Before the pandemic began to spread like wildfire around the world, Anne Gomez Rubin says her son was an easy-going kid with “lots of sunshine in his spirit.” But once shutdowns and quarantines began to replace old routines, Gomez Rubin says she began to notice more anxiety and worry than ever before in her 9-year-old. It’s a common story for many parents all around the nation. Go to any online parenting Facebook group, or read the tweets of any mom, dad or guardian and you’ll no doubt find stories about youngsters acting out due to loneliness, anxiety and depression. But it’s more than just anecdotal evidence.
A study published in the journal Psychiatry Research confirms there has been a strong negative mental health impact on our youth due to COVID-19 and pandemic lockdowns. The study reviewed numerous articles and found the effects were even greater depending on variables such as pre-existing mental health conditions and being economically underprivileged. Additionally, in recent months the CDC has noted a surge in mental health-related emergency department visits among children throughout the pandemic, further suggesting a mental health crisis among our nation’s youth.
“Children, teens and their families across the nation are struggling with feelings of overwhelm, stress and uncertainty during this pandemic and their mental health is suffering,” says psychologist and integrative mental health expert Roseann Capanna-Hodge. “Increased difficulties with attention, motivation and learning are prevalent right now due to difficulties with virtual learning, a lack of movement and exercise and heightened stress.”
Shefali Tsabary, child psychologist and meditation teacher, agrees, saying, “Anxiety levels among our kids are rising. Because this is a new environment, we need to be very empathetic and in tune to the fact that symptoms do not show up transparently in our children.”
Gomez Rubin witnessed it first hand with her own son, who spent nearly a year in virtual school — an experience that can be even more isolating for children in an only-child household.
“During the pandemic, we’ve spent so much time together, and in some cases, my husband and I have noticed that our son thinks of himself as our equal — meaning that he takes on a lot of adult worries about the pandemic, because that’s what he sees us do,” says Gomez Rubin. “This time has really made me wish he could stay a kid for a little longer without worrying about when his parents will be vaccinated and whether or not his teachers are safe at school.”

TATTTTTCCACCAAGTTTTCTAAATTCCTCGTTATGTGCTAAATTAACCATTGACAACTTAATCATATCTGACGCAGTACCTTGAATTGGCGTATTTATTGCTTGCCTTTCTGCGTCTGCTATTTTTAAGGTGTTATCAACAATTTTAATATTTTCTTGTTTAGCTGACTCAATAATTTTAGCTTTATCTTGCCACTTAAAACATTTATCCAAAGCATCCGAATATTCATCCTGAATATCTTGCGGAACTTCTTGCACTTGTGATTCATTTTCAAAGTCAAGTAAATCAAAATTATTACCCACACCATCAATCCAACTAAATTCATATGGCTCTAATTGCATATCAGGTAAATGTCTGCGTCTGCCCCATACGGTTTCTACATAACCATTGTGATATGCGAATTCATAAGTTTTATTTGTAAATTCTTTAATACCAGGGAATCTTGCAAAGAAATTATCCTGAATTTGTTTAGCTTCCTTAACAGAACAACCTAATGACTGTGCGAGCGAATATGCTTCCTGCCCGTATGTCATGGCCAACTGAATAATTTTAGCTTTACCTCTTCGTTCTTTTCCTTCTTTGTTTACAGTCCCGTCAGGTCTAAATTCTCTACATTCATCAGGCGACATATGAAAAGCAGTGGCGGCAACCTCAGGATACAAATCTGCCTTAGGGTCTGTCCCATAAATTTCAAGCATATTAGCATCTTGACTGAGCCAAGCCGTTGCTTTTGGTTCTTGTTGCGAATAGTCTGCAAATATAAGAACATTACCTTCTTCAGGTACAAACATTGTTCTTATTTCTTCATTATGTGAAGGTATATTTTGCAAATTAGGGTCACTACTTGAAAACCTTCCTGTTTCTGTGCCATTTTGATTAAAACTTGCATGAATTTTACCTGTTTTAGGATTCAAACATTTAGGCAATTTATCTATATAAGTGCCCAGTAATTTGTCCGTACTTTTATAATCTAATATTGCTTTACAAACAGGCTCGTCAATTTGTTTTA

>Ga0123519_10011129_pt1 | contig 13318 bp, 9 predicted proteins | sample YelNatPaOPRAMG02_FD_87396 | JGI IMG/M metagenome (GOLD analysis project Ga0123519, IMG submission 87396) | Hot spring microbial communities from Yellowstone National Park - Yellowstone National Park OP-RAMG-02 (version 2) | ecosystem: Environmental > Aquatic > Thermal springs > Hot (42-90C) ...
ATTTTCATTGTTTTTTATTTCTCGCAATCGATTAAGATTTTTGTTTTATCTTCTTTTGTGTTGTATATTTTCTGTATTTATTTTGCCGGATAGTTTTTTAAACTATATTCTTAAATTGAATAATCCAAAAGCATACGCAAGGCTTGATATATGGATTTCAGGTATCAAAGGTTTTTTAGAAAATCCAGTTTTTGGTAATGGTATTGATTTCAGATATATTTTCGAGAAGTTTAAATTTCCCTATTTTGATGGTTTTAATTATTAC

Gomez Rubin is also a teacher and dean at a school, and has noticed the mental health effects on the teenagers around her.
“This has been incredibly hard on them. They are in a moment where developmentally, they are supposed to be differentiating from their parents and forging their own identities, and since their freedom has been cut off in many ways, it’s been really hard for them to thrive,” she says.
Capanna-Hodge points to the APA Stress in America Survey, which further reveals heightened stress among teens and adults alike (50 percent report the pandemic has halted their plans for the future). She also cites a 2021 survey report by Common Sense titled “Coping with COVID-19,” which states that depression and anxiety have increased over the past two years, especially for LGBTQ+ youth and individuals whose family members caught the coronavirus.
“Kids and adults alike are really struggling with staying focused while learning and working from home. Sitting for hours upon end whilst staring at a screen isn’t conducive to learning or physical or mental health,” says Capanna-Hodge. “The brain and body need movement to get oxygen to the brain and release those all-important neurotransmitters necessary for attention and motivation.”
Lorraine Quintana Prieto, a social worker and mother of two in South Florida, says her eldest daughter, who is in kindergarten, has also been struggling.
“My daughter was already a reserved and shy person, but (now) she’s just afraid to initiate communication with kids,” says Quintana Preito. “She gets embarrassed. She wasn’t like that before the pandemic hit the world’s fan.”
Quintana Prieto says it’s been difficult to watch her daughter struggle, especially as she grows and becomes more self-aware.
“Her teacher has had two conferences with us mostly to talk about how she’s a loner but can tell that she doesn’t want to be,” she says.